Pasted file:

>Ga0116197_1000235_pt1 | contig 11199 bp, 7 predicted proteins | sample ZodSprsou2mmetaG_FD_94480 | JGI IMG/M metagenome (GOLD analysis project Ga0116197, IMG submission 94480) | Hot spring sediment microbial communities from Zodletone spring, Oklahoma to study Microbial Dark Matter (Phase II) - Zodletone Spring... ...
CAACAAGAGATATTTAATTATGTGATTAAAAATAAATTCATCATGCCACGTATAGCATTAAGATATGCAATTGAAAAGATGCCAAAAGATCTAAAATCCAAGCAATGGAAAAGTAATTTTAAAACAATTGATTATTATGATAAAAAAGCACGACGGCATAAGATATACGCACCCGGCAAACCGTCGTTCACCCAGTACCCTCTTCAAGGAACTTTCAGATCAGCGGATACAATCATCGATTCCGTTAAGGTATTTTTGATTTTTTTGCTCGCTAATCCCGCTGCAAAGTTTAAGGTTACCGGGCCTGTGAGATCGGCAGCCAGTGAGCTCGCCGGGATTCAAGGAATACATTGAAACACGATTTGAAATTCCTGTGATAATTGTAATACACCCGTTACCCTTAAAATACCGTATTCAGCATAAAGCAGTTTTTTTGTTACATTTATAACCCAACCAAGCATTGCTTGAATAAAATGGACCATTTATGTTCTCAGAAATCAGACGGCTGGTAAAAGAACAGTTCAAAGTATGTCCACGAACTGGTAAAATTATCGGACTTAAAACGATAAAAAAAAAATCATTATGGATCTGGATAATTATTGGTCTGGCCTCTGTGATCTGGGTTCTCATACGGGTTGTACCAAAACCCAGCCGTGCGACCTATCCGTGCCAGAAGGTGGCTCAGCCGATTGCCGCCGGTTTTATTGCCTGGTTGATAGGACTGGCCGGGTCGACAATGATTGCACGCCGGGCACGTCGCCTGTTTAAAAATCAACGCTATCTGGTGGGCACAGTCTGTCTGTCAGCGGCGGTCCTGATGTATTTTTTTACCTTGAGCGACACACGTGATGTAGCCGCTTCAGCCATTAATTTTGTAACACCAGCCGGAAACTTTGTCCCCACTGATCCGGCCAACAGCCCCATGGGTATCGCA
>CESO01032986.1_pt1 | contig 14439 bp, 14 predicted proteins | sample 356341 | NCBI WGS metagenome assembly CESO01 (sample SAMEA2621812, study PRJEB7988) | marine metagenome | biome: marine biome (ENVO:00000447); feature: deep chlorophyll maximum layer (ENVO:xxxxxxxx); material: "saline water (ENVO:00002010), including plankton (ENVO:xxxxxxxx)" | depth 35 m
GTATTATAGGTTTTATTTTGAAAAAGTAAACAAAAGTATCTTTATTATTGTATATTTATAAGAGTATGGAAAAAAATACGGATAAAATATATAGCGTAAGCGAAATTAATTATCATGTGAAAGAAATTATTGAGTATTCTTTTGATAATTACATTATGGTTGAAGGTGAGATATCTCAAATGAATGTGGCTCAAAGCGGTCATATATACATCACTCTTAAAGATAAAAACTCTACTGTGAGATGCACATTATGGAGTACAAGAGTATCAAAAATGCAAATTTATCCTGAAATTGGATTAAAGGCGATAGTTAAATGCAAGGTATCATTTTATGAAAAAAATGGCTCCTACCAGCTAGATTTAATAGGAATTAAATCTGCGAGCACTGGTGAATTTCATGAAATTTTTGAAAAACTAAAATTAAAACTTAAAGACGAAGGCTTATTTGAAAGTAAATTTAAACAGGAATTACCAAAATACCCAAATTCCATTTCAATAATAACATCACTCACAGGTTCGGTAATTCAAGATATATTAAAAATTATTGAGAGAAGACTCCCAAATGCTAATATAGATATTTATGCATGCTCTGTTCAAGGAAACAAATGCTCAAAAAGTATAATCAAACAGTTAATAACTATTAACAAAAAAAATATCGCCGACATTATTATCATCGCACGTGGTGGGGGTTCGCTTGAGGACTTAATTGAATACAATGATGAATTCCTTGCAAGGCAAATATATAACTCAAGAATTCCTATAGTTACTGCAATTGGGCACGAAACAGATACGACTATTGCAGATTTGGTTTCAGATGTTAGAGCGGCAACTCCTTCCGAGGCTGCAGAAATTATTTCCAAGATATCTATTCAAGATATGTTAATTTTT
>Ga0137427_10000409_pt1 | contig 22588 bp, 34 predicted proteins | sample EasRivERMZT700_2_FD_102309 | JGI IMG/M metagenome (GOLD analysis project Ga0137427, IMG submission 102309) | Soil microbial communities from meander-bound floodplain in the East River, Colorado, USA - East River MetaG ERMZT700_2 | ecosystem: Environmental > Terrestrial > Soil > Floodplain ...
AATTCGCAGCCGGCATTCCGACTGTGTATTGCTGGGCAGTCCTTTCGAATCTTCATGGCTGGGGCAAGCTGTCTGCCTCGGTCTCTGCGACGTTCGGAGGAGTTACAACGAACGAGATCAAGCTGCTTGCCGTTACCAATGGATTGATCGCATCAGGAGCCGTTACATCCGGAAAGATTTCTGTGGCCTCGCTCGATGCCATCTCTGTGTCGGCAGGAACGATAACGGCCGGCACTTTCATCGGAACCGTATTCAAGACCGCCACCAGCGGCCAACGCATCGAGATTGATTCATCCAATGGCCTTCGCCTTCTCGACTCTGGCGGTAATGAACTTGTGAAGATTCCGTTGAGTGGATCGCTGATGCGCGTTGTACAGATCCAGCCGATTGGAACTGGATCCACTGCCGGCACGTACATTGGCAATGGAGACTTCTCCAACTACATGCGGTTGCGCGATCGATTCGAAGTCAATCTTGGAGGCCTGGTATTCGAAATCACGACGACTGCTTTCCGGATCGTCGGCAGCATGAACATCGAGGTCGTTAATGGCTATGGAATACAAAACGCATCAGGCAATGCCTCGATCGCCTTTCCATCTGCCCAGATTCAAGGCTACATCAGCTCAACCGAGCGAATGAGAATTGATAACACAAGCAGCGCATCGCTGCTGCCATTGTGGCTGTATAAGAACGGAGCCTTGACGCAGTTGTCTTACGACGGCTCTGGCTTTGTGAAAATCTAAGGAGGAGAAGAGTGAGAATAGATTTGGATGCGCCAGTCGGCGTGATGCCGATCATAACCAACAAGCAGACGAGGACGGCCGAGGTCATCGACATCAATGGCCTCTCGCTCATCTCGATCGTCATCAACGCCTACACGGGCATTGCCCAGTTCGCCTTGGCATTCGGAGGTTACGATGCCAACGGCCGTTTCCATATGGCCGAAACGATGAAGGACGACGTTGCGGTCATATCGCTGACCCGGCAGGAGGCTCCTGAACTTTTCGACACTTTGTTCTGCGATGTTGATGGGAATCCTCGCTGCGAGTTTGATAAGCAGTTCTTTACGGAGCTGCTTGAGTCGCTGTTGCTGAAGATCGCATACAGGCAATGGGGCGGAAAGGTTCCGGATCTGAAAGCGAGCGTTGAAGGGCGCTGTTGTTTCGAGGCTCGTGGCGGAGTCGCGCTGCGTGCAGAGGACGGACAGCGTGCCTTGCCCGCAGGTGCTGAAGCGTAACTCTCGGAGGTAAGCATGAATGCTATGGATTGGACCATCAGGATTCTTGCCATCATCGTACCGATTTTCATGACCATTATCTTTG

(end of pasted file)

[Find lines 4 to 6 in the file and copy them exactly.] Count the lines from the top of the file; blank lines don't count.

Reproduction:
GTATTATAGGTTTTATTTTGAAAAAGTAAACAAAAGTATCTTTATTATTGTATATTTATAAGAGTATGGAAAAAAATACGGATAAAATATATAGCGTAAGCGAAATTAATTATCATGTGAAAGAAATTATTGAGTATTCTTTTGATAATTACATTATGGTTGAAGGTGAGATATCTCAAATGAATGTGGCTCAAAGCGGTCATATATACATCACTCTTAAAGATAAAAACTCTACTGTGAGATGCACATTATGGAGTACAAGAGTATCAAAAATGCAAATTTATCCTGAAATTGGATTAAAGGCGATAGTTAAATGCAAGGTATCATTTTATGAAAAAAATGGCTCCTACCAGCTAGATTTAATAGGAATTAAATCTGCGAGCACTGGTGAATTTCATGAAATTTTTGAAAAACTAAAATTAAAACTTAAAGACGAAGGCTTATTTGAAAGTAAATTTAAACAGGAATTACCAAAATACCCAAATTCCATTTCAATAATAACATCACTCACAGGTTCGGTAATTCAAGATATATTAAAAATTATTGAGAGAAGACTCCCAAATGCTAATATAGATATTTATGCATGCTCTGTTCAAGGAAACAAATGCTCAAAAAGTATAATCAAACAGTTAATAACTATTAACAAAAAAAATATCGCCGACATTATTATCATCGCACGTGGTGGGGGTTCGCTTGAGGACTTAATTGAATACAATGATGAATTCCTTGCAAGGCAAATATATAACTCAAGAATTCCTATAGTTACTGCAATTGGGCACGAAACAGATACGACTATTGCAGATTTGGTTTCAGATGTTAGAGCGGCAACTCCTTCCGAGGCTGCAGAAATTATTTCCAAGATATCTATTCAAGATATGTTAATTTTT
>Ga0137427_10000409_pt1 | contig 22588 bp, 34 predicted proteins | sample EasRivERMZT700_2_FD_102309 | JGI IMG/M metagenome (GOLD analysis project Ga0137427, IMG submission 102309) | Soil microbial communities from meander-bound floodplain in the East River, Colorado, USA - East River MetaG ERMZT700_2 | ecosystem: Environmental > Terrestrial > Soil > Floodplain ...
AATTCGCAGCCGGCATTCCGACTGTGTATTGCTGGGCAGTCCTTTCGAATCTTCATGGCTGGGGCAAGCTGTCTGCCTCGGTCTCTGCGACGTTCGGAGGAGTTACAACGAACGAGATCAAGCTGCTTGCCGTTACCAATGGATTGATCGCATCAGGAGCCGTTACATCCGGAAAGATTTCTGTGGCCTCGCTCGATGCCATCTCTGTGTCGGCAGGAACGATAACGGCCGGCACTTTCATCGGAACCGTATTCAAGACCGCCACCAGCGGCCAACGCATCGAGATTGATTCATCCAATGGCCTTCGCCTTCTCGACTCTGGCGGTAATGAACTTGTGAAGATTCCGTTGAGTGGATCGCTGATGCGCGTTGTACAGATCCAGCCGATTGGAACTGGATCCACTGCCGGCACGTACATTGGCAATGGAGACTTCTCCAACTACATGCGGTTGCGCGATCGATTCGAAGTCAATCTTGGAGGCCTGGTATTCGAAATCACGACGACTGCTTTCCGGATCGTCGGCAGCATGAACATCGAGGTCGTTAATGGCTATGGAATACAAAACGCATCAGGCAATGCCTCGATCGCCTTTCCATCTGCCCAGATTCAAGGCTACATCAGCTCAACCGAGCGAATGAGAATTGATAACACAAGCAGCGCATCGCTGCTGCCATTGTGGCTGTATAAGAACGGAGCCTTGACGCAGTTGTCTTACGACGGCTCTGGCTTTGTGAAAATCTAAGGAGGAGAAGAGTGAGAATAGATTTGGATGCGCCAGTCGGCGTGATGCCGATCATAACCAACAAGCAGACGAGGACGGCCGAGGTCATCGACATCAATGGCCTCTCGCTCATCTCGATCGTCATCAACGCCTACACGGGCATTGCCCAGTTCGCCTTGGCATTCGGAGGTTACGATGCCAACGGCCGTTTCCATATGGCCGAAACGATGAAGGACGACGTTGCGGTCATATCGCTGACCCGGCAGGAGGCTCCTGAACTTTTCGACACTTTGTTCTGCGATGTTGATGGGAATCCTCGCTGCGAGTTTGATAAGCAGTTCTTTACGGAGCTGCTTGAGTCGCTGTTGCTGAAGATCGCATACAGGCAATGGGGCGGAAAGGTTCCGGATCTGAAAGCGAGCGTTGAAGGGCGCTGTTGTTTCGAGGCTCGTGGCGGAGTCGCGCTGCGTGCAGAGGACGGACAGCGTGCCTTGCCCGCAGGTGCTGAAGCGTAACTCTCGGAGGTAAGCATGAATGCTATGGATTGGACCATCAGGATTCTTGCCATCATCGTACCGATTTTCATGACCATTATCTTTG